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SOAP Q Faculty Resources

SOAP-Q: An innovative curricular intervention to promote quality improvement behaviors within the clinical learning environment

Physician competency in quality analysis is necessary to optimize the quality and safety of patient care, yet current undergraduate medical education in these areas remains highly variable. The University of Washington School of Medicine (UWSOM) introduced a novel, pre-clinical phase curriculum (the Ecology of Health and Medicine- EHM- course) encompassing health systems, advocacy, equity, quality, and patient safety beginning in the academic year 2017-2018.  To facilitate experiential learning opportunities within the clinical environment, we created an innovative curricular intervention: the SOAP-Q framework. Medical communication and documentation conventionally rely upon the SOAP format (Subjective, Objective, Assessment, Plan). We add a fifth element to this format, “Q,” triggering students to assess and advocate for quality patient care. We now disseminate this framework to all medical students as they enter the clinical phase and now pilot clinical integration within the Family Medicine clerkship. We hypothesize that students and faculty will respond positively to the framework and student confidence in advocating for quality patient care and in addressing quality gaps will increase.  Subsequent assessment phases will examine impact on student behavioral metrics including documentation of quality assessment, participation in error identification and reporting, and performance on quality measures.   The multiphase project will utilize the framework as scaffolding for student quality improvement project charter design, implementation of projects for fourth year students participating in a quality improvement pathway, and creation of a project catalogue with tiered implementation and mentoring throughout the medical education and faculty continuum.  In utilizing SOAP-Q, the University of Washington offers opportunities for students to build competency in the newest of the AAMC’s Entrustable Professional Activities for Entering Residency, EPA-13.  This EPA calls for the student to identify system failures and contribute to a culture of safety and improvement.

A similar tool, SOAP-V, has demonstrated utility in assessment of high-value, cost-conscious care within the clinical encounter (3).   Initial studies indicated that SOAP-V increased comfort with discussing value and considering cost when providing care.  SOAP-Q utilizes a quality-driven focus rather than cost focus, but is similarly intended to help the learner communicate effectively. The clinician considers the following in every patient encounter:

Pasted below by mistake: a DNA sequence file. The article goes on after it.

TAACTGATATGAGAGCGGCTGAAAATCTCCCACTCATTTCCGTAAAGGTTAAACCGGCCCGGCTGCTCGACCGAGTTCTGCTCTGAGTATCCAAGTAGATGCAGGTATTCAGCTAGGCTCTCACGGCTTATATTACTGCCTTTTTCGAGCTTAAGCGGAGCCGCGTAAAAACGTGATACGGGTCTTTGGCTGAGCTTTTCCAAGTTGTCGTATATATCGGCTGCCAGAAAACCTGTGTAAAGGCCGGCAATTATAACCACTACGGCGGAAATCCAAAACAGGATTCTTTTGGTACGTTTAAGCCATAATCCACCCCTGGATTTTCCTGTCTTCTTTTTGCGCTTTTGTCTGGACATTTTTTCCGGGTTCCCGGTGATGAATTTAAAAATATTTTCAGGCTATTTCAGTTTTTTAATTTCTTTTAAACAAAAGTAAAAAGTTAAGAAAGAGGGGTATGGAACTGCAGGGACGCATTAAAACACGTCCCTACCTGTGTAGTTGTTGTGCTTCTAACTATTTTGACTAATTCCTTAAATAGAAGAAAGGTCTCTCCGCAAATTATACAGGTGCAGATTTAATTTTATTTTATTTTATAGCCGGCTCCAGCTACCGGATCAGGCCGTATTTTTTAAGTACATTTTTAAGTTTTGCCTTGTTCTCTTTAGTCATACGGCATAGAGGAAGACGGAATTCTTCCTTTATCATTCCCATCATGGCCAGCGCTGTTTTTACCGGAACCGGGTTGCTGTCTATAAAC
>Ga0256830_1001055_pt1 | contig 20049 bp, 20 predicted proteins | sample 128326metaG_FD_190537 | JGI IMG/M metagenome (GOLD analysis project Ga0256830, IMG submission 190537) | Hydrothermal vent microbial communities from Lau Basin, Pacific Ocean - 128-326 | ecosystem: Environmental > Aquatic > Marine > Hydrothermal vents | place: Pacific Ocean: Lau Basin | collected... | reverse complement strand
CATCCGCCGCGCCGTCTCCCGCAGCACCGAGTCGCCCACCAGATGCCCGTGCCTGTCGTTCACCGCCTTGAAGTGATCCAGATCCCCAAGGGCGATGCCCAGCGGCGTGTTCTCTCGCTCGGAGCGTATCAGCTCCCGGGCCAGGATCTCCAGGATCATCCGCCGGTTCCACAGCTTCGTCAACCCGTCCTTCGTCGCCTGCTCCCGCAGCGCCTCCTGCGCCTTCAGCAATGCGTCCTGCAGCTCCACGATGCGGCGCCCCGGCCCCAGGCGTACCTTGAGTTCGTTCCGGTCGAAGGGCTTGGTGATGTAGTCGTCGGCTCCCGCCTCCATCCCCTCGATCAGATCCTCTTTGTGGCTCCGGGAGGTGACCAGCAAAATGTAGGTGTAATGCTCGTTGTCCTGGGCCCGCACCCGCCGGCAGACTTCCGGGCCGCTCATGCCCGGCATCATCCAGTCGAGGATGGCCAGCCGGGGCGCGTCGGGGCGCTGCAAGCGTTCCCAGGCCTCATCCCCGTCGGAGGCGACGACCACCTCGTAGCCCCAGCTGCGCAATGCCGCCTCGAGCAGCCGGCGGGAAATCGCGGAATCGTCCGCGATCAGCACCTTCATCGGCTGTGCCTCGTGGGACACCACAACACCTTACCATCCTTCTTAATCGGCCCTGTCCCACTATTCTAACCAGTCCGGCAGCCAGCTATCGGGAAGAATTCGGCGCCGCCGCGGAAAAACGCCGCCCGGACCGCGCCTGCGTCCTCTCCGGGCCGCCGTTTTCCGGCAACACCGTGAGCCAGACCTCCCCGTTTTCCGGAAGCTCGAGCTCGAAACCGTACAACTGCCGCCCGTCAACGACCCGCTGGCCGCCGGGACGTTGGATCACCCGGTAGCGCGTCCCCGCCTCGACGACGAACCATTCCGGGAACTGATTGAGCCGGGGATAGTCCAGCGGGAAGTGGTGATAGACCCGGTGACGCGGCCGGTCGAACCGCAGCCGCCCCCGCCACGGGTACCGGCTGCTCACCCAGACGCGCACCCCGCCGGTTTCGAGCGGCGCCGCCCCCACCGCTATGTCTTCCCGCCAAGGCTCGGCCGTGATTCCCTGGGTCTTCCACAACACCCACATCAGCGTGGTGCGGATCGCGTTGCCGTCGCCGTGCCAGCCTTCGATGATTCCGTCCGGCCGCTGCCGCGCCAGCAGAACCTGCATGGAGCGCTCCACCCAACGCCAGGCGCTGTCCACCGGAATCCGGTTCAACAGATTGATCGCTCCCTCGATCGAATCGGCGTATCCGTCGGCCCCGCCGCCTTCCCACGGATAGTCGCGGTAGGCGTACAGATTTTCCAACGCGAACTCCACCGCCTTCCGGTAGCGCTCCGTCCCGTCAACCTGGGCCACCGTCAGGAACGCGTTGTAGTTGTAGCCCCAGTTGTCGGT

• Safety- Conditions contributing to unsafe practice and systems solutions
  • Timeliness– Issues contributing to delay or process lead time
  • Efficiency- Value conscious utilization of resources with minimal waste
  • Efficacy- Evidence-based approaches to improve health outcomes
  • Equity – An approach to care that recognizes sociodemographic drivers of health inequities and actively advocates for equitable outcomes
  • Patient-Centeredness- Patient engagement and patient experience.

An oral case presentation using the SOAP-Q framework integrates an assessment of one of the six STEEEP aims within the body of the presentation.  It calls attention to the aim in a single line callout at the conclusion of the presentation beginning with identification of the aim.  A progress note written in the SOAP-Q framework similarly embeds discussion within the text and delineates the issue in a single line at the conclusion of the note beginning with aim identification.  As faculty, please encourage student use of SOAP-Q format and where appropriate utilize the quality call out as a prompt for discussion and teaching (see the one minute preceptor models for examples).

Faculty resources are below.  Thank you for your support of student programs.   Please help us evaluate SOAPQ by completing a baseline faculty survey at the following link:

LINK TO FACULTY PREINTERVENTION SURVEY (pending)

Faculty resources:

References:

  1. Committee on Quality of Health Care in America, Institute of Medicine. Crossing the Quality Chasm: A New Health System for the 21st  Washington, DC: National Academies Press, 2001.
  2. The Core Entrustable Professional Activities for Entering Residency Drafting Panel. Core Entrustable Professional Activities for Entering Residency.  Association of American Medical Colleges 2014.
  3. Moser, EM, Huang, GC, Packer, CD et al. SOAP-V: Introducing a method to empower medical students to be change agents in bed in the cost curve.  J of Hosp Med 2016; 11: 217-220.

 

 

Practical Topics in Professionalism for Clerkships

READ: Physician impairment: When should you report?  Current Psychiatry. 2011 September;10(9):67-71  

Read this article which describes examples of physician impairment and colleagues’ responsibilities around reporting.

READ: AMA Opinion on Romantic or Sexual Relationships 

Read this opinion piece that reviews the AMA’s position on romantic and sexual relationships with patients.

READ: Responding to Requests about Prayer 

Read this article which talks about situations when patients ask clinicians to pray with them.

READ: Gifts from Patients. AMA Ethics Opinion 

Read this opinion piece about accepting gifts from patients.  AMA Ethics opinions are good resources for discussions on professionalism and ethics issues.

Evidence Pyramid and PICO for Clerkships